Dictionary > English Dictionary > Definition, synonym and antonym of sensible
Meaning of sensible by Wiktionary Dictionary



    From Latin sensibilis ( “perceptible by the senses, having feeling, sensible” ), from sentire ( “to feel, perceive” ), past participle sensus .


    • ( RP ) IPA: /ˈsensəbl/


    sensible ( comparative more sensible, superlative most sensible )

    1. ( now dated or formal ) Perceptible by the senses.
    2. Easily perceived; appreciable .
    3. Able to feel or perceive .
    4. Of or pertaining to the senses; sensory .
    5. Cognizant; having the perception of something; aware of something .
    6. Acting with or showing good sense; able to make good judgements based on reason.
    7. Characterized more by usefulness or practicality than by fashionableness, especially of clothing.

    Usage notes

    External links

    • sensible in Webster’s Revised Unabridged Dictionary, G. & C. Merriam, 1913
    • sensible in The Century Dictionary, The Century Co., New York, 1911
    • sensible at OneLook Dictionary Search

Explanation of sensible by Wordnet Dictionary


    1. aware intuitively or intellectually of something sensed

    2. made sensible of his mistakes
      I am sensible that the mention of such a circumstance may appear trifling- Henry Hallam
      sensible that a good deal more is still to be done- Edmund Burke
    3. readily perceived by the senses

    4. the sensible universe
      a sensible odor
    5. showing reason or sound judgment

    6. a sensible choice
      a sensible person
    7. able to feel or perceive

    8. even amoeba are sensible creatures
      the more sensible parts of the skin

    Definition of sensible by GCIDE Dictionary


    1. Sensible a. [F., fr. L. sensibilis, fr. sensus sense.]
      1. Capable of being perceived by the senses; apprehensible through the bodily organs; hence, also, perceptible to the mind; making an impression upon the sense, reason, or understanding; as, “sensible heat; sensible resistance”.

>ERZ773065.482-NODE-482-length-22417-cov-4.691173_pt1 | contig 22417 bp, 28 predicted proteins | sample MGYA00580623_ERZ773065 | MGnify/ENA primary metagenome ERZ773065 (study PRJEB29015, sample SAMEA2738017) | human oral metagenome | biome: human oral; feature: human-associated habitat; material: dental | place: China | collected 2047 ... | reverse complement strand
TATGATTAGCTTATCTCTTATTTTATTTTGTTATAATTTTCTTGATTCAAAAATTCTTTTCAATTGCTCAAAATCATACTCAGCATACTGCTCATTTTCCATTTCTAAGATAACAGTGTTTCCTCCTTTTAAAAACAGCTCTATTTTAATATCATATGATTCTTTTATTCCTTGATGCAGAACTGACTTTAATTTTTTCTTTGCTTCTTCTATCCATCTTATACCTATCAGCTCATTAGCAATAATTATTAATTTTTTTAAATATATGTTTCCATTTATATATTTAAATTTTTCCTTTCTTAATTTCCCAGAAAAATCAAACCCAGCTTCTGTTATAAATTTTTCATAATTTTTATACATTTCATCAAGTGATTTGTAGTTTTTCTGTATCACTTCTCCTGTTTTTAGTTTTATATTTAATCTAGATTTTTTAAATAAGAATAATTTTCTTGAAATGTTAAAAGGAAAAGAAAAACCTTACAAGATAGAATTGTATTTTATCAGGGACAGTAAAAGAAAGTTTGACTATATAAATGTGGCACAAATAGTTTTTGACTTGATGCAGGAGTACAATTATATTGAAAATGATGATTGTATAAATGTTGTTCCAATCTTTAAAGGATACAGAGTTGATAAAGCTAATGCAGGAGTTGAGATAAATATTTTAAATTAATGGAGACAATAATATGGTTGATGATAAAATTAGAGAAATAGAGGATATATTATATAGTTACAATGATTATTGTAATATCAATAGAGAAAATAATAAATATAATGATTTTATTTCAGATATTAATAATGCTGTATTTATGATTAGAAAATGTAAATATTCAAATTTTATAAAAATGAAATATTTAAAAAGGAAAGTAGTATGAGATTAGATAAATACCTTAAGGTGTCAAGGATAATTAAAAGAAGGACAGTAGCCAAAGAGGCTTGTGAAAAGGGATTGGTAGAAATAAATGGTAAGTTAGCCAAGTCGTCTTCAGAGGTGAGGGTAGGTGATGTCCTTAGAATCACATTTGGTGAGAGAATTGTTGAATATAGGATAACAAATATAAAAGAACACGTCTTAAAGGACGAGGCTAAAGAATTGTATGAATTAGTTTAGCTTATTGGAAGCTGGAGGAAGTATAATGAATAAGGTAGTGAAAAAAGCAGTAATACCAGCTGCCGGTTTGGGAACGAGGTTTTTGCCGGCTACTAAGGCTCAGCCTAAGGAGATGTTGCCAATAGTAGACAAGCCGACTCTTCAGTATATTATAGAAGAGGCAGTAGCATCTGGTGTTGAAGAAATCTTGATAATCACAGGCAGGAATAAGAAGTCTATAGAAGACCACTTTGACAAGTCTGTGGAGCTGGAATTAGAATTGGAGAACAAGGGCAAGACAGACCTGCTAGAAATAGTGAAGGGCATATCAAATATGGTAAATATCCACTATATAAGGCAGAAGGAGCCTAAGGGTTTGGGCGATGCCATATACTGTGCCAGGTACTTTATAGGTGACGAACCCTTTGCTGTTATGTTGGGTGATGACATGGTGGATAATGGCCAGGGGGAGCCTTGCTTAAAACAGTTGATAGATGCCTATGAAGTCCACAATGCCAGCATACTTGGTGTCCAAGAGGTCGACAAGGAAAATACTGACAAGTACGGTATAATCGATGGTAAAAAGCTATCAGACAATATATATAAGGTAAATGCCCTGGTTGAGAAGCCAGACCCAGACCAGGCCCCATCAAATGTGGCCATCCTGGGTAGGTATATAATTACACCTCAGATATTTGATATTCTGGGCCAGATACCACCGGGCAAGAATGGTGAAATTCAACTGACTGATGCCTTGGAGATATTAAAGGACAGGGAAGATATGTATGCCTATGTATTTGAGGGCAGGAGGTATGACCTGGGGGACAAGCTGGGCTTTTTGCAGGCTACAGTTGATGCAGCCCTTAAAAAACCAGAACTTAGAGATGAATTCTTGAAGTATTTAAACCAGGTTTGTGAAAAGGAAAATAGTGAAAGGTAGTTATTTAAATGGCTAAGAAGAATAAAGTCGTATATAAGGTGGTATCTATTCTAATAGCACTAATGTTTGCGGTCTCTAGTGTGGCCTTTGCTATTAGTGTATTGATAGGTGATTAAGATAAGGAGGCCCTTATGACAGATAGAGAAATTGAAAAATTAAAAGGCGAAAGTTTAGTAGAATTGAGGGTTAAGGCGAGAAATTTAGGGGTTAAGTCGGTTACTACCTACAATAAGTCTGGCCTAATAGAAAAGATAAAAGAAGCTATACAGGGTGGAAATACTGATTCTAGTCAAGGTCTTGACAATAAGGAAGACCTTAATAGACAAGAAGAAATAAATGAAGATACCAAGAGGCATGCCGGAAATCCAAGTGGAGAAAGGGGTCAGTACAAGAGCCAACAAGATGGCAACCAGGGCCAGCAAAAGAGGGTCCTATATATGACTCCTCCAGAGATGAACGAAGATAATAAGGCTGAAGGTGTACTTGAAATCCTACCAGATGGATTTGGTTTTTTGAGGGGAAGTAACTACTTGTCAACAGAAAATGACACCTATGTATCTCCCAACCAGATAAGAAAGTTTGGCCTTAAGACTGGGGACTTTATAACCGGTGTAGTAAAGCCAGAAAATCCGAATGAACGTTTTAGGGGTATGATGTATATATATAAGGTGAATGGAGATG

Air is sensible to the touch by its motion. Arbuthnot.

      The disgrace was more sensible than the pain. Sir W. Temple.

      Any very sensible effect upon the prices of things. A. Smith.

      2. Having the capacity of receiving impressions from external objects; capable of perceiving by the instrumentality of the proper organs; liable to be affected physically or mentally; impressible.

      Would your cambric were sensible as your finger. Shak.

      3. Hence: Liable to impression from without; easily affected; having nice perception or acute feeling; sensitive; also, readily moved or affected by natural agents; delicate; as, “a sensible thermometer”. “With affection wondrous sensible.” Shak.

      4. Perceiving or having perception, either by the senses or the mind; cognizant; perceiving so clearly as to be convinced; satisfied; persuaded.

      He [man] can not think at any time, waking or sleeping, without being sensible of it. Locke.

      They are now sensible it would have been better to comply than to refuse. Addison.

      5. Having moral perception; capable of being affected by moral good or evil.

      6. Possessing or containing sense or reason; gifted with, or characterized by, good or common sense; intelligent; wise.

      Now a sensible man, by and by a fool. Shak.

      Sensible note or Sensible tone ( Mus. ), the major seventh note of any scale; -- so called because, being but a half step below the octave, or key tone, and naturally leading up to that, it makes the ear sensible of its approaching sound. Called also the leading tone. -- Sensible horizon. See Horizon, n., 2.

      Syn. -- Intelligent; wise. -- Sensible, Intelligent. We call a man sensible whose judgments and conduct are marked and governed by sound judgment or good common sense. We call one intelligent who is quick and clear in his understanding, i. e., who discriminates readily and nicely in respect to difficult and important distinctions. The sphere of the sensible man lies in matters of practical concern; of the intelligent man, in subjects of intellectual interest. “I have been tired with accounts from sensible men, furnished with matters of fact which have happened within their own knowledge.” Addison. “Trace out the numerous footsteps . . . of a most wise and intelligent architect throughout all this stupendous fabric.” Woodward.

    2. Sensible n.
      1. Sensation; sensibility. [R.] “Our temper changed . . . which must needs remove the sensible of pain.” Milton.

      2. That which impresses itself on the sense; anything perceptible.

      Aristotle distinguished sensibles into common and proper. Krauth-Fleming.

      3. That which has sensibility; a sensitive being. [R.]

      This melancholy extends itself not to men only, but even to vegetals and sensibles. Burton.